Launch of Cardus Religious Freedom Institute Couldn’t Come at a Better Time
Photos by Peter Stockland
Religious and conscience freedom, a basic right in Canada, has historically had a hand in forming a typically pluralist Canadian society. Recently, the presence of faith in Canadian society has become increasingly marginalized in the public sphere. There is now an increasing need to make sure that Canadians have the chance to use their religious freedom.
Just months ago, non-partisan and faith-based think tank Cardus introduced their new core initiative, the Cardus Religious Freedom Institute (CRFI). The registered charity focuses on promoting public conversation, independent research and thought-stimulating commentary.
With current attitudes towards religious freedom and rights in Canada, Cardus believes that what’s missing now is an institute specifically committed to quality research, education, and outreach meant to provide support for various advocacy organizations with data and educational tools in order to create real change. Enter the CRFI, intended to fill the gap through research, outreach and training, engaging the public and institutions in a dialogue on the value of religious freedom.
This new project is a national advocate for defending religious freedom in Canada, with the goals of educating about and raising awareness for the subject across the country and beyond.
The CRFI will be run by Rev. Dr. Andrew Bennett, one of the Nation’s strongest supporter of religious freedom, both domestically and internationally. An ordained deacon of the Eparchy of Toronto and Eastern Canada in the Ukrainian Greek-Catholic Church, he is the Program Director for Cardus Law at Cardus and has been with the think tank since 2016. The first Canadian ambassador for religious freedom and senior fellow for the Religious Freedom Institute (RFI) in Washington will receive feedback and counsel from a multi-faith advisory board. He says the Institute couldn’t come at a better time in Canada’s social environment.
“When Canadians are compelled to violate their consciences in order to participate in a public program like Canada Summer Jobs or regulators of the legal profession can marginalize a faith-based university because the school’s religious beliefs, you know we’ve reached a new low in Canadian religious freedom,” says Bennett. “Respect for public faith has degraded so dramatically that we need to re-educate our public institutions about it.”
Cardus Religious Freedom Institute will form many upcoming projects over the next three years. They will host four Symposia on Intersection of Religious and Civil Law, diving into the relationship between religious and civil law, how they interact with each other and their impact in a Canadian historical context. They will run a Religious Freedom Training Initiative composed of training sessions and events made to raise awareness and highlight the elements of religious freedom, as well as its role in democracy, in an effort to build a community of local leaders and show support for faith communities recently landed in Canada.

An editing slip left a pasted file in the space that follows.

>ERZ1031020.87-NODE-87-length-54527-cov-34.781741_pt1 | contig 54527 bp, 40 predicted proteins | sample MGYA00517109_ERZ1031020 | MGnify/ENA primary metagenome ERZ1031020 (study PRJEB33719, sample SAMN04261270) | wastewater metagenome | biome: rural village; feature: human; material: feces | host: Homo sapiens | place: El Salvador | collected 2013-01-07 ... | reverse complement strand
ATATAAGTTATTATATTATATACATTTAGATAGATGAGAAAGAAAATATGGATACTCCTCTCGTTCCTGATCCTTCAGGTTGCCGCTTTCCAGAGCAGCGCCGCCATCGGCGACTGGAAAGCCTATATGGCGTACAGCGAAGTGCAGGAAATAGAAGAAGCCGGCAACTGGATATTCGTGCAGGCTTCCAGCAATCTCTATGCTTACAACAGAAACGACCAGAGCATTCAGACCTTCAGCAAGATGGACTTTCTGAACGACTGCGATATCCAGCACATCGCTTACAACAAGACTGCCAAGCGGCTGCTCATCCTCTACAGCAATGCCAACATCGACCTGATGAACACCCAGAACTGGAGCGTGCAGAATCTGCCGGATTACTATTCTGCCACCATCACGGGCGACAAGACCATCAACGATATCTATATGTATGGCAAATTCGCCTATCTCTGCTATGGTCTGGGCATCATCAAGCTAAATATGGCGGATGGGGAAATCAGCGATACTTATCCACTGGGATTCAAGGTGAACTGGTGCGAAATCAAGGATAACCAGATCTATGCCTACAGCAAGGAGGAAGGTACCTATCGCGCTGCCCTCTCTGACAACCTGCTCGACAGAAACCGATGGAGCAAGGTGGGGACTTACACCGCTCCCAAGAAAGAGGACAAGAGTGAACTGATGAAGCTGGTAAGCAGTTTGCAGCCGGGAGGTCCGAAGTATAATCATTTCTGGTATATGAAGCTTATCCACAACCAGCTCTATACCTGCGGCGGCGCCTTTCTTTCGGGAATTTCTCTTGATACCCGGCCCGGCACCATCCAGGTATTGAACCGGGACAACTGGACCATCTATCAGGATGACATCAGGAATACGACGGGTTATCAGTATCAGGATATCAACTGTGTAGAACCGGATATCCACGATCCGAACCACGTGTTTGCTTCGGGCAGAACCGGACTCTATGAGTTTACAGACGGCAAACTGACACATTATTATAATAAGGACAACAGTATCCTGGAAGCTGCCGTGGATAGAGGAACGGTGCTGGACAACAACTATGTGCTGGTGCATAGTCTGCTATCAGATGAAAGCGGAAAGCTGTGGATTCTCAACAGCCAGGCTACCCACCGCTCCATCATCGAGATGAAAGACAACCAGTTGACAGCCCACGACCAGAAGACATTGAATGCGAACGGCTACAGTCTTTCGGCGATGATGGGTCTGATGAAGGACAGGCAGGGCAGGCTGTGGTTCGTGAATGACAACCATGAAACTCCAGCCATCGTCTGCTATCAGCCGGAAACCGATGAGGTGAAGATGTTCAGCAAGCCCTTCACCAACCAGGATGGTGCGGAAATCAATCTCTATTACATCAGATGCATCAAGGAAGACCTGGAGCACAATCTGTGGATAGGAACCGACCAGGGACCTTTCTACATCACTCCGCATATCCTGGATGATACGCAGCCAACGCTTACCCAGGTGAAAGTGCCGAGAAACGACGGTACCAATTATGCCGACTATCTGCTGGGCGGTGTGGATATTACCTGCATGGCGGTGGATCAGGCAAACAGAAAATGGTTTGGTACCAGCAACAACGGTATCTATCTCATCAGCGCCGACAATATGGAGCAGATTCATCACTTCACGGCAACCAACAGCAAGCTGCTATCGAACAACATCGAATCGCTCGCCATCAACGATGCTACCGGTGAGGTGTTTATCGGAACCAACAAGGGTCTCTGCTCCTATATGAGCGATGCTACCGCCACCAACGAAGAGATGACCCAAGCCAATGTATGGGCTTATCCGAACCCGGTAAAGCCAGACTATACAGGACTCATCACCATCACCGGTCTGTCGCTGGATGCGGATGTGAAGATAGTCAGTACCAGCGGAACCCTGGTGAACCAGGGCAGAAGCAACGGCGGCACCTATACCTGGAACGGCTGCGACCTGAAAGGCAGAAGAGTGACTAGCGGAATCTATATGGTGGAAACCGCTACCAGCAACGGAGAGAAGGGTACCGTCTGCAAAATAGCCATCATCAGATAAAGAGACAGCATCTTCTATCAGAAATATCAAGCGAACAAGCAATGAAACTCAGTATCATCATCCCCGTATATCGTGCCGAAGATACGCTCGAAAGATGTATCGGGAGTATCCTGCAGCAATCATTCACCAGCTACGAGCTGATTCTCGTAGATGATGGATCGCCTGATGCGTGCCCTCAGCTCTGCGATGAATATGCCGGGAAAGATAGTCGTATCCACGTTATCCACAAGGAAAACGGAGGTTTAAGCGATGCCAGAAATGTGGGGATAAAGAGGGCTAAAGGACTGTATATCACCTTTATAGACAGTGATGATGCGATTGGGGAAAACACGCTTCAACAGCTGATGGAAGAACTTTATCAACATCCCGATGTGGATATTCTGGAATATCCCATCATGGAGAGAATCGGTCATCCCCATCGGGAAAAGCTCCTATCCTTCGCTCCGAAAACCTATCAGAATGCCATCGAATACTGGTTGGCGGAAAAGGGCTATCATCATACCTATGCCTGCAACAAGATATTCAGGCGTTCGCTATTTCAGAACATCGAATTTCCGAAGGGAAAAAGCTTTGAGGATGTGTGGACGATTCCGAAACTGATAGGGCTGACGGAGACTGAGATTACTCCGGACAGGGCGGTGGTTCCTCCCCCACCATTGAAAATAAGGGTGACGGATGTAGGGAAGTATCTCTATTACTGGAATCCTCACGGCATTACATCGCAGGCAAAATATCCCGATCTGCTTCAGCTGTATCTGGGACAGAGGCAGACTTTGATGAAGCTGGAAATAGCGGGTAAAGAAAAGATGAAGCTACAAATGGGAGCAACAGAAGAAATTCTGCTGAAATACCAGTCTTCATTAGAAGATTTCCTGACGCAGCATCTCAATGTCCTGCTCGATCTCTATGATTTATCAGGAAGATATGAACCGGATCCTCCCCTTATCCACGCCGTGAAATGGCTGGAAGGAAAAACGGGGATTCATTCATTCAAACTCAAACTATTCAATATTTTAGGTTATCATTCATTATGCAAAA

They will create the Cardus Advisory Council on Religious Freedom and Public Faith, becoming a resource and playing the roles of both a space to workshop ideas and promoters of the CRFI in various faith communities. They will make an investment in the next generation of faith leaders by expanding upon the new Faith in Canada 150 Millennial Network and hosting a semi-annual roundtable made up of young faith leaders meant to help develop public faith of Canadian millennials. They will also grow faith community relations, both traditionally and not traditionally members of the Institute’s constituency, creating opportunities for speaking, updates, research and meetups.
In his address at the CRFI launch, The Golden Thread of Public Faith: An Historic Freedom, Rev. Dr. Andrew Bennett highlighted why the Institute is so dedicated to religious freedom and its necessity in today's society.
"If a citizen does not enjoy the foundational freedom to live and exercise religious beliefs publicly, and to have this freedom vigorously defended by all of our public institutions, then we cannot build a truly pluralist and diverse society where difference is viewed in a positive light," he says. "The freedom to practice one’s deeply held religious faith both publicly and privately is a freedom that implicitly advances and supports a true pluralism by protecting and continually upholding difference as something necessary for a genuine citizenship."
A goal of the Institute will be to research religious freedom issues in Canada to educate Canadians and enforce a national community of religious freedom promoters.
“Central to the Institute’s work is the understanding that religious freedom is the fundamental right of all people, their communities, and their institutions to live out their most deeply held beliefs in both public and private contexts,” says Bennett.